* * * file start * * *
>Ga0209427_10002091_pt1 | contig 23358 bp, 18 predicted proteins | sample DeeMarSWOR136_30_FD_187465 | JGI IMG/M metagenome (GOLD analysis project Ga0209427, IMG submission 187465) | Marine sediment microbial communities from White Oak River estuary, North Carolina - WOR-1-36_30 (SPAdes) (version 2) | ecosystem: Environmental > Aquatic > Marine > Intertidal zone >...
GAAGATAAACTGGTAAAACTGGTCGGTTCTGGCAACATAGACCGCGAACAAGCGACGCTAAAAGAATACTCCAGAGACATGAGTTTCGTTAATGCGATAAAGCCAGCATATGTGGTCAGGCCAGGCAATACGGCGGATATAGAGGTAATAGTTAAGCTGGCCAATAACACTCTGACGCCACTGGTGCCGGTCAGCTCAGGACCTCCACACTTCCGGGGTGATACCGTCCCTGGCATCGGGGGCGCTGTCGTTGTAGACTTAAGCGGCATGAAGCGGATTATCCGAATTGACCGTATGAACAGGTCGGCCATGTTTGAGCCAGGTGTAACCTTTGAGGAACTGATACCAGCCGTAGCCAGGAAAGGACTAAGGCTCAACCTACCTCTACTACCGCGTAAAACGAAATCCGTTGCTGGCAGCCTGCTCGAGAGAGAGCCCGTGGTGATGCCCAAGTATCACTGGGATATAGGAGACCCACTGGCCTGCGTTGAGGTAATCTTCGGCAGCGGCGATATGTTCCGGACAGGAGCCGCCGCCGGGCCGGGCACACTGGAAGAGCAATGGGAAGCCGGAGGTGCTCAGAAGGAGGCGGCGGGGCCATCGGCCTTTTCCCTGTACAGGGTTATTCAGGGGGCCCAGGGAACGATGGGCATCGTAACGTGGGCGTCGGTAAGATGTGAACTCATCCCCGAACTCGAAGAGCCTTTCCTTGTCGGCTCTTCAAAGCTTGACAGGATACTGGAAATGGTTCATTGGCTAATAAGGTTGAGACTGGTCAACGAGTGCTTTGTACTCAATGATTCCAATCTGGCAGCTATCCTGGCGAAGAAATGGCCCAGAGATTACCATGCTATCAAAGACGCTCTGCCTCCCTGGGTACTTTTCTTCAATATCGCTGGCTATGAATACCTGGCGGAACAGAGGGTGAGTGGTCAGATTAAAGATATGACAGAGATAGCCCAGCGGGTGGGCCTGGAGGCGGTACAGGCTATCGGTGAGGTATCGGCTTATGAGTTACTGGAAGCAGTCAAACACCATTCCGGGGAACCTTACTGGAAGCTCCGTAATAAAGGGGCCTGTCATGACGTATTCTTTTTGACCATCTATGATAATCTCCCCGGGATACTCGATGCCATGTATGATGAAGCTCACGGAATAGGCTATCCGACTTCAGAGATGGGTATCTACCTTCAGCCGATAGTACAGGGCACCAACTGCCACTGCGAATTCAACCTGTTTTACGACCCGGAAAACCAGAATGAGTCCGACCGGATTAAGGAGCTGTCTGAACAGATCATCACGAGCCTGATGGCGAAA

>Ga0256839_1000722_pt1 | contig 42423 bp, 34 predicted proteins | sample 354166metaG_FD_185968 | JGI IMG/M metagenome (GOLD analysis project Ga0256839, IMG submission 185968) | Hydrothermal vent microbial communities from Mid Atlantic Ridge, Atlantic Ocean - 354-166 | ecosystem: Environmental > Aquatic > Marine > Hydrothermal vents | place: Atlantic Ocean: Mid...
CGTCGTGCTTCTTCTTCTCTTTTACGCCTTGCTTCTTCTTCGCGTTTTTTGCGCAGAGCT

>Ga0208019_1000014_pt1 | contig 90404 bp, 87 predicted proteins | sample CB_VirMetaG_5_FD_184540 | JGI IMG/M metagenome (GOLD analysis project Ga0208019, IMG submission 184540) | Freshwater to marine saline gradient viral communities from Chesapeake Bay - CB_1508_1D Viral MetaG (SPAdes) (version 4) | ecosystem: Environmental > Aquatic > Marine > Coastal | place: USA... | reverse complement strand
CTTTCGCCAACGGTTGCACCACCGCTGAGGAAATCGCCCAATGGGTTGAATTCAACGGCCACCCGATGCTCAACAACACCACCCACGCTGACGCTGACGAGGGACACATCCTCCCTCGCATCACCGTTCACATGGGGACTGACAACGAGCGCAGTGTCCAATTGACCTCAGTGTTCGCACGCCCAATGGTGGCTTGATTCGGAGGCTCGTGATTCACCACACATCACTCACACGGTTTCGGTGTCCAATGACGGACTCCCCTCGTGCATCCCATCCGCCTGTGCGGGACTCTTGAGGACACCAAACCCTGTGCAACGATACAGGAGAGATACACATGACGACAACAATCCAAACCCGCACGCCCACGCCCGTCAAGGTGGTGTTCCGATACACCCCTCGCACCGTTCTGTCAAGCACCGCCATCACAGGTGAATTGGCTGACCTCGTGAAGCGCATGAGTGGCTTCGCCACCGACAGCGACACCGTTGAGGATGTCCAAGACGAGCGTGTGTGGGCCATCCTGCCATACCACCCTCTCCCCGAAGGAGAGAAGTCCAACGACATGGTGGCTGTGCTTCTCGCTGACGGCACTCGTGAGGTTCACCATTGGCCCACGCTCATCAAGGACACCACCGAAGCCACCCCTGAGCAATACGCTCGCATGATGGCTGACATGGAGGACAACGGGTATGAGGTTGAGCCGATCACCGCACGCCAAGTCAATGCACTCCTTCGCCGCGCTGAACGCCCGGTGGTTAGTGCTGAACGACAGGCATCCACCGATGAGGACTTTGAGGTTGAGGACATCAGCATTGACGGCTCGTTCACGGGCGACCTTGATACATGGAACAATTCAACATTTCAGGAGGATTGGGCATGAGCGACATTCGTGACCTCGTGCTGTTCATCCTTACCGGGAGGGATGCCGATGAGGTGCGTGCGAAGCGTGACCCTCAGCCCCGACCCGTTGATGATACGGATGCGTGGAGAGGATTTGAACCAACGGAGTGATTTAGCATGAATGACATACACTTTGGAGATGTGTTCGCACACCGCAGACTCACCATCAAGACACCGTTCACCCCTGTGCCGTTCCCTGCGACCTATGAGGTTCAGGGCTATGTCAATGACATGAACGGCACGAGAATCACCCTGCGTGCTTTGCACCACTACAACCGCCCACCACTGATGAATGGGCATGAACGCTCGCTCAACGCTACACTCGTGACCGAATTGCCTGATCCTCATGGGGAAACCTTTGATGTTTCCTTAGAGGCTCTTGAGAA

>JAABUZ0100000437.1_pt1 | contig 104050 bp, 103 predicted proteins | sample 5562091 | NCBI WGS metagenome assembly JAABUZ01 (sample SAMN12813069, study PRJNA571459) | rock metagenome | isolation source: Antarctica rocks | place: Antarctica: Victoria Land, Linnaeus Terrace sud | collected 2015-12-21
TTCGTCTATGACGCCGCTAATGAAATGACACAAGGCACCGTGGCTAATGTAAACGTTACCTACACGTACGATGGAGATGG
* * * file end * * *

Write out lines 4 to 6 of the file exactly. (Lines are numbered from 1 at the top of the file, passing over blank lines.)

CGTCGTGCTTCTTCTTCTCTTTTACGCCTTGCTTCTTCTTCGCGTTTTTTGCGCAGAGCT

>Ga0208019_1000014_pt1 | contig 90404 bp, 87 predicted proteins | sample CB_VirMetaG_5_FD_184540 | JGI IMG/M metagenome (GOLD analysis project Ga0208019, IMG submission 184540) | Freshwater to marine saline gradient viral communities from Chesapeake Bay - CB_1508_1D Viral MetaG (SPAdes) (version 4) | ecosystem: Environmental > Aquatic > Marine > Coastal | place: USA... | reverse complement strand
CTTTCGCCAACGGTTGCACCACCGCTGAGGAAATCGCCCAATGGGTTGAATTCAACGGCCACCCGATGCTCAACAACACCACCCACGCTGACGCTGACGAGGGACACATCCTCCCTCGCATCACCGTTCACATGGGGACTGACAACGAGCGCAGTGTCCAATTGACCTCAGTGTTCGCACGCCCAATGGTGGCTTGATTCGGAGGCTCGTGATTCACCACACATCACTCACACGGTTTCGGTGTCCAATGACGGACTCCCCTCGTGCATCCCATCCGCCTGTGCGGGACTCTTGAGGACACCAAACCCTGTGCAACGATACAGGAGAGATACACATGACGACAACAATCCAAACCCGCACGCCCACGCCCGTCAAGGTGGTGTTCCGATACACCCCTCGCACCGTTCTGTCAAGCACCGCCATCACAGGTGAATTGGCTGACCTCGTGAAGCGCATGAGTGGCTTCGCCACCGACAGCGACACCGTTGAGGATGTCCAAGACGAGCGTGTGTGGGCCATCCTGCCATACCACCCTCTCCCCGAAGGAGAGAAGTCCAACGACATGGTGGCTGTGCTTCTCGCTGACGGCACTCGTGAGGTTCACCATTGGCCCACGCTCATCAAGGACACCACCGAAGCCACCCCTGAGCAATACGCTCGCATGATGGCTGACATGGAGGACAACGGGTATGAGGTTGAGCCGATCACCGCACGCCAAGTCAATGCACTCCTTCGCCGCGCTGAACGCCCGGTGGTTAGTGCTGAACGACAGGCATCCACCGATGAGGACTTTGAGGTTGAGGACATCAGCATTGACGGCTCGTTCACGGGCGACCTTGATACATGGAACAATTCAACATTTCAGGAGGATTGGGCATGAGCGACATTCGTGACCTCGTGCTGTTCATCCTTACCGGGAGGGATGCCGATGAGGTGCGTGCGAAGCGTGACCCTCAGCCCCGACCCGTTGATGATACGGATGCGTGGAGAGGATTTGAACCAACGGAGTGATTTAGCATGAATGACATACACTTTGGAGATGTGTTCGCACACCGCAGACTCACCATCAAGACACCGTTCACCCCTGTGCCGTTCCCTGCGACCTATGAGGTTCAGGGCTATGTCAATGACATGAACGGCACGAGAATCACCCTGCGTGCTTTGCACCACTACAACCGCCCACCACTGATGAATGGGCATGAACGCTCGCTCAACGCTACACTCGTGACCGAATTGCCTGATCCTCATGGGGAAACCTTTGATGTTTCCTTAGAGGCTCTTGAGAA